Toolpath for beaded board

Hello,
I’m looking for some advice on how to create a job to cut some bead grooves on some panels. (see picture below)

Basically the spindle with a 1/4 round bit just needs to go back and forth at a set depth and at a set width between passes.
Seems simple but I’m struggling trying to figure how to design the job.

Thanks for any help.
Joe

You would need a round-over bit to get the positive beads correctly.

Do you have one of these? It can be done, but it might take some work. I am working up something now…

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Brandon Parker

Something like this would work except you would not be able to do the bounding bead that makes up the rectangle around the vertical beads. That could be done, but you would have to add the flat rectangles around the outside, because you could not cut the outside of the bounding bead without rounding surrounding material. I hope that makes sense…

You just have to make a design taking into consideration the geometry of the bit vs. what you want to accomplish. You would set it up so constrained with the bit size vs. pockets such that Easel only generates one of two passes and the resulting beads are super-close together.

It is all about the geometry of the bit here. Easel will not display the end result unfortunately since it does not know about round-over geometry.

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Brandon Parker

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I agree with Brandon,

first off, you’ll need get your bead bit, depending your bit size . spacing on your lines and/or vectors will be based off your cutting tool (bit).

Thanks guys, I have been tinkering with it as well. I have that same bit that Brandon mentioned in his reply.
I am thinking that if I set up a job to clear a pocket, set the depth to 1/8 inch, and set the stepover to 100% I can achieve the results that I want.
I haven’t tried it yet though.
Does this sound right?

try this, cut on the line .0625 for Z depth of cut and .125 parallel lines. II II II

How do I set up a carve and designate parallel lines at .125?

I believe the lines would need to be .25 apart for a 1/8 radius bit.

you two lines equally spaced

Rectangle, set to 0.25" wide, set to “on the path” cut type, set to 0.125" depth.

If you want the beadboard design with flats, like in Ken’s photo,
You can then make 3(or more) copies of this and then use the “Equal Spacing” app by going to the lego button where all of the apps are…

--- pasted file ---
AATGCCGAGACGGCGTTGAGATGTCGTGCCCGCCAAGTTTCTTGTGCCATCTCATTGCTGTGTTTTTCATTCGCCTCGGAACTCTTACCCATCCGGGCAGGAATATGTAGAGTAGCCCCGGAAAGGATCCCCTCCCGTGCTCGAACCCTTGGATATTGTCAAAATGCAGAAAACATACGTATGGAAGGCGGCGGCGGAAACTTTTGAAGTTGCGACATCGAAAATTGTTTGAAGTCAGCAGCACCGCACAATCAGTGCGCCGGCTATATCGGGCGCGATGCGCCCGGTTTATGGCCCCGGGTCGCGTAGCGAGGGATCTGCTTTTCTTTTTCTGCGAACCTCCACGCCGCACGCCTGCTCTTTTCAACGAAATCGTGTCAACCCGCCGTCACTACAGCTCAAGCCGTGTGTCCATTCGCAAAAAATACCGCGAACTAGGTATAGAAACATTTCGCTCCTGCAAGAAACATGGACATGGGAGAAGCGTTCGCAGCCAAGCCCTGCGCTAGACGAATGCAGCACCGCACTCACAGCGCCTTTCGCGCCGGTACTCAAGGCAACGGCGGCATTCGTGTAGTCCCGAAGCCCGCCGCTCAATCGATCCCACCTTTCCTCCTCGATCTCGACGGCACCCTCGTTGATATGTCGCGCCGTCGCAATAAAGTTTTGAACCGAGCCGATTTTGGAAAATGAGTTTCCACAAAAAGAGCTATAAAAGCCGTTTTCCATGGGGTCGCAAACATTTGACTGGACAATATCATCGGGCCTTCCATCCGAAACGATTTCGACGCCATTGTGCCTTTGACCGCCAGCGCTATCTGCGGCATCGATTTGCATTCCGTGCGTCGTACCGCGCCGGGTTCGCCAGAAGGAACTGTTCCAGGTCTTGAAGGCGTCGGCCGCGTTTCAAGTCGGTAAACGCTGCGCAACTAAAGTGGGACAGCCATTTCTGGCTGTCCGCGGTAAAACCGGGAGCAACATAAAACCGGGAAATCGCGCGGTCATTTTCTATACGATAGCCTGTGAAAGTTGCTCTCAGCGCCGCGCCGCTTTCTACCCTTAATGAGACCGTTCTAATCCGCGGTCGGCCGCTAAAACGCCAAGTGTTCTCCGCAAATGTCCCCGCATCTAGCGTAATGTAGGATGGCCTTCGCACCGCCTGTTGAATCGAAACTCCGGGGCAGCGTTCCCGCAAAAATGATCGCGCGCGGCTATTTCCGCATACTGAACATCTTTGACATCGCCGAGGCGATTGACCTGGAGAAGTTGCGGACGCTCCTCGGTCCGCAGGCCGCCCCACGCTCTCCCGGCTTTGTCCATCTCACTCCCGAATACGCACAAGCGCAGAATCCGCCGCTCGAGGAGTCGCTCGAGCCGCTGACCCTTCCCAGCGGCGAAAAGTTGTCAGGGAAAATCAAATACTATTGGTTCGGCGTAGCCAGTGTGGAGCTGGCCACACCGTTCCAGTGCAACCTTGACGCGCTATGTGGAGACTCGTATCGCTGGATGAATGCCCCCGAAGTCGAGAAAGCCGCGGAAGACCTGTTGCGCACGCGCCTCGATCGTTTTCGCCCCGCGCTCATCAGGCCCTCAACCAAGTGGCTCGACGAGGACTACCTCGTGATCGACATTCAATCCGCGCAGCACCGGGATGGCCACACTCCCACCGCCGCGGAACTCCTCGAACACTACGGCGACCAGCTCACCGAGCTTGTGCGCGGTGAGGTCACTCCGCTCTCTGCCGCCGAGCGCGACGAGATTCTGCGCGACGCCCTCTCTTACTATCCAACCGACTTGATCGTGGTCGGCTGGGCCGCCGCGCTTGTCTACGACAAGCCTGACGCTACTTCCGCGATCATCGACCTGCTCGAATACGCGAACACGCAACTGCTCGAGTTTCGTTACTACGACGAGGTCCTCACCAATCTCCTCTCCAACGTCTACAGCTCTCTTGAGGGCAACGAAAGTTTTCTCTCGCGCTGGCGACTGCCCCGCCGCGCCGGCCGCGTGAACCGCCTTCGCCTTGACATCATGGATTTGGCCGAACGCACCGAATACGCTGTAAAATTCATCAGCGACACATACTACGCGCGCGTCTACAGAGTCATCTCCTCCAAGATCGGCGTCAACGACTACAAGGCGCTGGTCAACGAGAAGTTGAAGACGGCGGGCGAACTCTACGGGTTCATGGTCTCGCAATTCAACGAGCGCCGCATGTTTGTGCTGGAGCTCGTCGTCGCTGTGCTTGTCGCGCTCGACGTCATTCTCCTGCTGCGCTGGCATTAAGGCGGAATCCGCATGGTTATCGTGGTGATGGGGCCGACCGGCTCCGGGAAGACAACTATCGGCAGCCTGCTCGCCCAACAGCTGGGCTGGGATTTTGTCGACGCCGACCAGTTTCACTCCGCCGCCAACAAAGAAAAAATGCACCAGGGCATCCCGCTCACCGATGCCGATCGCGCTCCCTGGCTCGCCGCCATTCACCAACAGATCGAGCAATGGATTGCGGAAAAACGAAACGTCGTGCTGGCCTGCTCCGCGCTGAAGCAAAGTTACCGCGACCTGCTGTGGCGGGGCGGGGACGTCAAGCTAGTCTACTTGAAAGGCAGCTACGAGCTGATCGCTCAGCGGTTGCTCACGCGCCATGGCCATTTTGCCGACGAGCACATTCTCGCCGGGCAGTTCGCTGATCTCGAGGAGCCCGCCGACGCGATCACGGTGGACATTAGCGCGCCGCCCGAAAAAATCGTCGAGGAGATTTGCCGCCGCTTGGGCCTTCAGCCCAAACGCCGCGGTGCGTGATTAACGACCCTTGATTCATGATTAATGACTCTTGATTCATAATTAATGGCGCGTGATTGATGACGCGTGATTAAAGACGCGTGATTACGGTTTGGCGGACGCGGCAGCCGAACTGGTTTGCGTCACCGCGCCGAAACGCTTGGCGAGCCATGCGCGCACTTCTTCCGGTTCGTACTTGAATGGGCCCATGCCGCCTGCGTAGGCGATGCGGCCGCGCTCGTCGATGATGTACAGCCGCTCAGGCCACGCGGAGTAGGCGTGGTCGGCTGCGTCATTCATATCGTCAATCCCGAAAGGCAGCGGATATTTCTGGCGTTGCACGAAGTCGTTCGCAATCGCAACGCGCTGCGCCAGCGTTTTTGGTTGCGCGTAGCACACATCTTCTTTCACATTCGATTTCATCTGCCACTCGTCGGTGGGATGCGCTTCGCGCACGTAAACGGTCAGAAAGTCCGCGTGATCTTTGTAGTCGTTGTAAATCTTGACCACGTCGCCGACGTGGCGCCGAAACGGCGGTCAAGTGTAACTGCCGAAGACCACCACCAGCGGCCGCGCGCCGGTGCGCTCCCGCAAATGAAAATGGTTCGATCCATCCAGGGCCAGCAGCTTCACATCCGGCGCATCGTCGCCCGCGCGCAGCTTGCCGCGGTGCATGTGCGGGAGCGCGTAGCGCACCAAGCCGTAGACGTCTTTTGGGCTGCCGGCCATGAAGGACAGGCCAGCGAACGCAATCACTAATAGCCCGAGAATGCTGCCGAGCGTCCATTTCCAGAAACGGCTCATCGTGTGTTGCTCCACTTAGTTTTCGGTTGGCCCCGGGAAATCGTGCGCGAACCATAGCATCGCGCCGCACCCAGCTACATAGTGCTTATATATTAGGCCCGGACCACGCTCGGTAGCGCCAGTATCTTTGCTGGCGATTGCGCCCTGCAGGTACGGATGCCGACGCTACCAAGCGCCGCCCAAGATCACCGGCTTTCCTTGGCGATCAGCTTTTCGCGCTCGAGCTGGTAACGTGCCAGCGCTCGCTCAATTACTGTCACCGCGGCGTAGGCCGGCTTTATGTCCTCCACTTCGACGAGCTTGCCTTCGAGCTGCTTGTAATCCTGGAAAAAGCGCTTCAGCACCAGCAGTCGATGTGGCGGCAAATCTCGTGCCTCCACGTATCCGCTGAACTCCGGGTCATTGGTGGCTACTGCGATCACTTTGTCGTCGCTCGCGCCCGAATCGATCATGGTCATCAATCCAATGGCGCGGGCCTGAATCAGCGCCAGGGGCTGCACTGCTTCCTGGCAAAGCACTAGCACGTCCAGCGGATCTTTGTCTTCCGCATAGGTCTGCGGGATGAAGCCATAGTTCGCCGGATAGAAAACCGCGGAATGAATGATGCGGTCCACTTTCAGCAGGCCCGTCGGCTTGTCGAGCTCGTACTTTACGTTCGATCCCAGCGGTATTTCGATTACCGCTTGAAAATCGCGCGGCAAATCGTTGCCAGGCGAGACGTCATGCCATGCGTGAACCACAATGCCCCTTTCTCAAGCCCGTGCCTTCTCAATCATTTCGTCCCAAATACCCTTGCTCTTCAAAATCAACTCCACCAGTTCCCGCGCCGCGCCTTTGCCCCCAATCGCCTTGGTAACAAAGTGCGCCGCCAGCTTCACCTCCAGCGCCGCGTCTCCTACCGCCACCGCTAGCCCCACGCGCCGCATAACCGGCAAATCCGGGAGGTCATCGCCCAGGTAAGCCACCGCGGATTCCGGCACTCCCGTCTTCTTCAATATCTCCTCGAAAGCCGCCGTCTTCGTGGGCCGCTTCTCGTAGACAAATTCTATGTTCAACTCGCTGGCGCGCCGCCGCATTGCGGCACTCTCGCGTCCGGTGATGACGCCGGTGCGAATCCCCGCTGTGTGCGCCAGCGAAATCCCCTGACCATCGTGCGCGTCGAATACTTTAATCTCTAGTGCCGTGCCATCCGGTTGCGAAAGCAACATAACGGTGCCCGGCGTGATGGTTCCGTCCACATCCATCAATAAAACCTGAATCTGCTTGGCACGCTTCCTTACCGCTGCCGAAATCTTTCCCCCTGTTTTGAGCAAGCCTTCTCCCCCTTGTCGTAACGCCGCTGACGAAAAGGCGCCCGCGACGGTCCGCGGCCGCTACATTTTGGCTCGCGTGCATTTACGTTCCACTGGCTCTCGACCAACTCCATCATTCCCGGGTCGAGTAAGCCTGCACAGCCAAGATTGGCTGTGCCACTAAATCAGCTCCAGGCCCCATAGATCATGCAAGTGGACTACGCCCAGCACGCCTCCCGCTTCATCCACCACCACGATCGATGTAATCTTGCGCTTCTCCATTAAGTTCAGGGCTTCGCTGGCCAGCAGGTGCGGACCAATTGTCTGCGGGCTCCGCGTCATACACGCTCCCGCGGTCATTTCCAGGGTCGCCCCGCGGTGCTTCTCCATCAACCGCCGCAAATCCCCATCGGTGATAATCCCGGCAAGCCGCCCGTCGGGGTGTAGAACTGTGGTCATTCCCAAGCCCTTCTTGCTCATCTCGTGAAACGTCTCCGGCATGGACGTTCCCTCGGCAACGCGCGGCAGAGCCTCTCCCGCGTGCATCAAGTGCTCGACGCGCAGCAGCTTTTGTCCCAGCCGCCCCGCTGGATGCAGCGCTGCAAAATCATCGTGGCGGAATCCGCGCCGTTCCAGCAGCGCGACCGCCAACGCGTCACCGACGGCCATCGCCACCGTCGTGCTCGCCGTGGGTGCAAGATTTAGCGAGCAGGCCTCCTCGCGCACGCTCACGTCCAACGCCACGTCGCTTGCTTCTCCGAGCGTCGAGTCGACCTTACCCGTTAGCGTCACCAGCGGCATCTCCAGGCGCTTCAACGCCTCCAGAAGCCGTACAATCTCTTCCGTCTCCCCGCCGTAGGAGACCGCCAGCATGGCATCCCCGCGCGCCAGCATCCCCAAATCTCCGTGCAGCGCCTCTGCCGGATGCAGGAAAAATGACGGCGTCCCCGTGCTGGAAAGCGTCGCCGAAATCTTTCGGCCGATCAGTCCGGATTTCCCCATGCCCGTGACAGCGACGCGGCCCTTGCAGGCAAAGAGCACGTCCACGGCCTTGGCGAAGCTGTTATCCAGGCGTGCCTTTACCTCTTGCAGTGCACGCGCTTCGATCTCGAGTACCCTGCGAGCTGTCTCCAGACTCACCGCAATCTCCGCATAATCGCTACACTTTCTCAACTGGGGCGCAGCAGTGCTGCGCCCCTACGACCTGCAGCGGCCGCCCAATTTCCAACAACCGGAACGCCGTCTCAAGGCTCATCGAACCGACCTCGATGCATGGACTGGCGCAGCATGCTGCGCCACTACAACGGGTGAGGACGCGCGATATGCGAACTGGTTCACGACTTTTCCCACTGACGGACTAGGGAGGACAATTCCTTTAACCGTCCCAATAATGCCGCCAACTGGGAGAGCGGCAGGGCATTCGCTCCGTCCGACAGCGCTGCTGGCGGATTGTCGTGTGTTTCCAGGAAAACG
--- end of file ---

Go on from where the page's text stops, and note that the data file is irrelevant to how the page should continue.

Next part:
then set it like this for a 1" flat top:

Then to handle the ends of the rectangle, place a rectangle set to 0 depth to cover up the ends of the rectangles to make them just be lines…

IF you only want the constant edge to edge like your original photo…then just make a line, copy paste (ctrl+Z makes pasting a lot faster for the 40+ lines you’ll need)
then using the equal spacing app, set spacing as above, Horizontal, center, Check " use specific spacing", and set it to 0.25".

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Thanks! I do so little designing within Easel that I didn’t even know about the equal spacing app.
Is there an advantage to doing it this way, rather than setting it to “clear out a pocket” and then setting the stepover to 100% ?
Thanks again.
j-

Well, if you did that your bit diameter entered in easel would need to be microscopic in order to get the center of the bit to touch the edge of the rectangle pocket… and the stepover percentage is a percentage of that bit diameter, so the stepover would also be microscopic.

So for the rectangle that’s 0.25" wide that wouldn’t work.

If you made a giant rectangle, set the bit diameter to 0.25" and 100% stepover, set the cut to raster, you’ve got something to work with there, but you won’t get all the way to the edge, so you’d want to make the rectangle oversized, then cut the premier to the desired size.
So that could work… something to check though, easel will also run a permiter around the pocket, all sides too, and that might cause undesired results

Since you have the exact bit I was thinking about, here is the example that I showed above.

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Brandon Parker

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Nice!, thanks a lot for taking the time to design that!

Yes, that’s exactly how I had sorted it. Oversized rectangle over an smaller, but also oversized panel of wood, to be trimmed later to final dimensions.
Thanks to all for the help!

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